The Hague Convention on Civil Aspects of International Child Abduction was created to protect children from being abducted and taken away from their home country. Abusers are now using this treaty as a way to manipulate the courts to regain custody of their children. As Misha Valencia writes for WhoWhatWhy, an analysis of Hague cases and court decisions found that “an overwhelming number of ‘abductors’ were really mothers escaping abuse—and that the majority of them were forced to return their children” to abusive partners. Children’s fear of abusive fathers and mothers’ claims of abuse are often dismissed or not believed. According to psychotherapist Sarah Gundle, “the intention of this treaty was to protect children, but, in reality, the legal system and the Hague Convention often fail to understand the principles of trauma and how they play out for abuse survivors and vulnerable children.”
With 101 countries participating in this treaty, the repercussions of these cases is truly global. Article 13(b) of the Hague Convention allows for exceptions to be made, if a child’s return home might expose them to physical or mental trauma. In domestic violence situations, Gundle explains, “batterers frequently take their anger out on their children” when their spouse is no longer present. In 2020, Hague Commission issued a “Guide to Good Practice” which emphasized the importance of Article 13(b) but failed to acknowledge that many survivors of abuse are too afraid to report abuse for fear of disbelief, embarrassment, or shame. Without a history of filing claims, mothers and children fleeing from abusive environments cannot meet a strict standard of proof for court cases. The American Judges Association reports that abusers get shared custody approximately seventy percent of the time.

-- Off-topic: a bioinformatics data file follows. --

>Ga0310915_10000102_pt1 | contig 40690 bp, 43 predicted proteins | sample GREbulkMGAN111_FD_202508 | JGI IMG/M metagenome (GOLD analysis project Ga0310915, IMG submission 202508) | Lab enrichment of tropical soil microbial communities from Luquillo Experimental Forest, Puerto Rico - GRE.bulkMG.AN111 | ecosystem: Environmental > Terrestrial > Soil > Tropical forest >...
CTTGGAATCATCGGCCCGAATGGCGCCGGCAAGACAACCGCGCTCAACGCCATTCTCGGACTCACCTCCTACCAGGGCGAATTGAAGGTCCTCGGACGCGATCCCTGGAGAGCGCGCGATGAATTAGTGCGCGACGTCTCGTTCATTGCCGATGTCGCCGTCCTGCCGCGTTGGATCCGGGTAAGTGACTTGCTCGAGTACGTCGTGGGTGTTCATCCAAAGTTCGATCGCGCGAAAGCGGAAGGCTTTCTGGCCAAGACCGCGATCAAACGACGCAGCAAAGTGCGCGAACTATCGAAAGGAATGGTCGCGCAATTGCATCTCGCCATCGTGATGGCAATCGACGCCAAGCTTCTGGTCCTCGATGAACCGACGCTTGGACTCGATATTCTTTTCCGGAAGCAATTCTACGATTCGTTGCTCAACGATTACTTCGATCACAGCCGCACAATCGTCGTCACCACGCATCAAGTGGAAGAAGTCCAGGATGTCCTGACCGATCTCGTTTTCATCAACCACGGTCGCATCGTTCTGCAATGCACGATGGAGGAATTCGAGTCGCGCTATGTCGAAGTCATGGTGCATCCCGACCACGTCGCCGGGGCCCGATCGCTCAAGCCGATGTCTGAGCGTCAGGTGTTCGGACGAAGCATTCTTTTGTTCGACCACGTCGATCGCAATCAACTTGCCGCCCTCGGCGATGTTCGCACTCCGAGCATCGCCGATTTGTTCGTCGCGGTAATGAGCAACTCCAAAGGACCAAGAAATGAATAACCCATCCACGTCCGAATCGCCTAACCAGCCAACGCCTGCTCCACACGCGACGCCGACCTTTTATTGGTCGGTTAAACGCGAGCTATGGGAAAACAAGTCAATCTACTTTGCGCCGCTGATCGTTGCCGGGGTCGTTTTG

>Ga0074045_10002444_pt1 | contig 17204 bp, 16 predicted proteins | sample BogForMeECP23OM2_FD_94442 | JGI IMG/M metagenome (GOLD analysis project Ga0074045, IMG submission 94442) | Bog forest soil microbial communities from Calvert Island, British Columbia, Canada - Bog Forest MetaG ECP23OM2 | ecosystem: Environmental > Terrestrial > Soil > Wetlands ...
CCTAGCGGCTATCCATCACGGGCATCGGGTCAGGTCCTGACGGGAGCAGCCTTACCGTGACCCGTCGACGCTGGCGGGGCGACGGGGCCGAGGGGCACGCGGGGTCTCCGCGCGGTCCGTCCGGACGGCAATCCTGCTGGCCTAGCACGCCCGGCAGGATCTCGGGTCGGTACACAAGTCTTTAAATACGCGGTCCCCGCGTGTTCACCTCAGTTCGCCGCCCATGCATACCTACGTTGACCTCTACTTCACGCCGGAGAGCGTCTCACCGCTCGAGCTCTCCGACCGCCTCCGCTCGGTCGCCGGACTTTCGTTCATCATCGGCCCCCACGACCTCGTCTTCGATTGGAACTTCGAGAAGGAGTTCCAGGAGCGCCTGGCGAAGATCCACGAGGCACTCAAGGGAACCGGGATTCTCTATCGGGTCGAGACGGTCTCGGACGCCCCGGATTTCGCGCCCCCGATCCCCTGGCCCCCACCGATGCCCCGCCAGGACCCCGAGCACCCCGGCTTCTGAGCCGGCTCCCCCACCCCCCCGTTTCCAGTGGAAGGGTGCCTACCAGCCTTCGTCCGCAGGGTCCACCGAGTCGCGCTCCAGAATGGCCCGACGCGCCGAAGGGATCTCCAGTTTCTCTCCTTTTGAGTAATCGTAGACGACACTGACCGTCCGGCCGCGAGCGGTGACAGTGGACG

Corporate news media coverage on international abductions only focuses on countries joining the treaty, or on specific abduction cases as they relate to the publication’s country or locale.
Source: Misha Valencia, “Treaty Created to Stop Child Abductors Could Now be Protecting Abusers,” WhoWhatWhy, July 20, 2020, https://whowhatwhy.org/2020/07/20/treaty-once-created-to-stop-child-abductions-could-now-be-protecting-abusers/.
Student Researchers: Meredith Chapple and Maricella Chavez (Saint Mary’s College, Notre Dame)
Faculty Evaluator: Helen K. Ho (Saint Mary’s College, Notre Dame)